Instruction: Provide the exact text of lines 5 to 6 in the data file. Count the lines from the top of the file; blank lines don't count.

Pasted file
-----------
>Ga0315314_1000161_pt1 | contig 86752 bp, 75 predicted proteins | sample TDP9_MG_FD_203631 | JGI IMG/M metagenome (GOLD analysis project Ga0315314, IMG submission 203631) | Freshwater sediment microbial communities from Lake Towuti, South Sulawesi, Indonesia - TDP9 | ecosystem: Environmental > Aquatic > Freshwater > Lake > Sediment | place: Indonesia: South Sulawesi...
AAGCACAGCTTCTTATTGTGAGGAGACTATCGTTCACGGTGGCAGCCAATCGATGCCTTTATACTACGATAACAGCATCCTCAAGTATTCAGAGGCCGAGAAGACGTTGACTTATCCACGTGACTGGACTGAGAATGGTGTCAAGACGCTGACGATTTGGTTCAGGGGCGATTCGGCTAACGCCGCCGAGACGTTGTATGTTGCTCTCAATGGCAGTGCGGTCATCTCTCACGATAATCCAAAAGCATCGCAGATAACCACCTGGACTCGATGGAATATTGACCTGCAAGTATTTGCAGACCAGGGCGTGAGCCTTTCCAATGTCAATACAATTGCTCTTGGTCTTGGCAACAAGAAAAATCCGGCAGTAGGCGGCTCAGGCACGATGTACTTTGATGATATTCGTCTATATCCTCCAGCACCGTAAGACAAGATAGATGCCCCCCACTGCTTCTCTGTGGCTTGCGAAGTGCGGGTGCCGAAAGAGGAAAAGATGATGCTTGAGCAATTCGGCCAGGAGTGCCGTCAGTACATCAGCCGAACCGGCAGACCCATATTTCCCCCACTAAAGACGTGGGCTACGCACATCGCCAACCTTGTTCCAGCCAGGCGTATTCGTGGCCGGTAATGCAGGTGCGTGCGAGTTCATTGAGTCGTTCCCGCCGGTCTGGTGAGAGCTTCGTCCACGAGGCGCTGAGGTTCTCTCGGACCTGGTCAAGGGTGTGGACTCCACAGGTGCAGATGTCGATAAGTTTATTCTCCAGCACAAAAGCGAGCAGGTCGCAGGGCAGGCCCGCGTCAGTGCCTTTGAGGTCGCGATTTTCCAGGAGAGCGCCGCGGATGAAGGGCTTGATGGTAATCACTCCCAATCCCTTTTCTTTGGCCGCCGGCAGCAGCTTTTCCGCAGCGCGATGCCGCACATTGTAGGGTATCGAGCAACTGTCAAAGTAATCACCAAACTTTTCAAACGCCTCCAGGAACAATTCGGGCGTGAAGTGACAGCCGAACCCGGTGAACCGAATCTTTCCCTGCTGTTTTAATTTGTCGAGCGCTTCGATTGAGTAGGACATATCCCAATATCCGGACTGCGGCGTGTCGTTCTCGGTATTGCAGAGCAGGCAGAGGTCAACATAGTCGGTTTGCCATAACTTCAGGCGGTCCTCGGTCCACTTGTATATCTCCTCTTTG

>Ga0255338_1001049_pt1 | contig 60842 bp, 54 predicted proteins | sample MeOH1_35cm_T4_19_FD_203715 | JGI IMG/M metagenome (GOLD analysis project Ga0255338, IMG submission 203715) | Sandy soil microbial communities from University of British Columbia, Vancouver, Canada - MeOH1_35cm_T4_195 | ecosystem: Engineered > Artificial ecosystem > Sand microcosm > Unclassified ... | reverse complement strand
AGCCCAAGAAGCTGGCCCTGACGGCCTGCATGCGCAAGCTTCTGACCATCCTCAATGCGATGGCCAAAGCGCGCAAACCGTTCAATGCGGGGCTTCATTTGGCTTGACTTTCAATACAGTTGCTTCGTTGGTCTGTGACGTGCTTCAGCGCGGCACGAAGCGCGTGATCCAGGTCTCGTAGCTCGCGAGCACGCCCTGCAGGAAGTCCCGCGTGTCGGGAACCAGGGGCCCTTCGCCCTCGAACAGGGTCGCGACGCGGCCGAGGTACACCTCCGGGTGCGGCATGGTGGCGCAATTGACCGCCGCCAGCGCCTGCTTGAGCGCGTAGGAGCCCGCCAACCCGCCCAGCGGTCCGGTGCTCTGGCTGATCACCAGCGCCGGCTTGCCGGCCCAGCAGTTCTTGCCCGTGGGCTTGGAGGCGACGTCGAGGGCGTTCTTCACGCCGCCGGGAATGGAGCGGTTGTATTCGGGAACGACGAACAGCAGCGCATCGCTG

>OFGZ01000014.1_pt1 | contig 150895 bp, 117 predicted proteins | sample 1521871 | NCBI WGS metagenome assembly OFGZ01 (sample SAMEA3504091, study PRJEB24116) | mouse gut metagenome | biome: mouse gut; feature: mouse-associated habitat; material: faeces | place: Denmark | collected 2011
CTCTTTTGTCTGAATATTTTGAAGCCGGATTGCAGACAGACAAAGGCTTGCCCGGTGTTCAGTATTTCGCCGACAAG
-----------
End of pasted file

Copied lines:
>OFGZ01000014.1_pt1 | contig 150895 bp, 117 predicted proteins | sample 1521871 | NCBI WGS metagenome assembly OFGZ01 (sample SAMEA3504091, study PRJEB24116) | mouse gut metagenome | biome: mouse gut; feature: mouse-associated habitat; material: faeces | place: Denmark | collected 2011
CTCTTTTGTCTGAATATTTTGAAGCCGGATTGCAGACAGACAAAGGCTTGCCCGGTGTTCAGTATTTCGCCGACAAG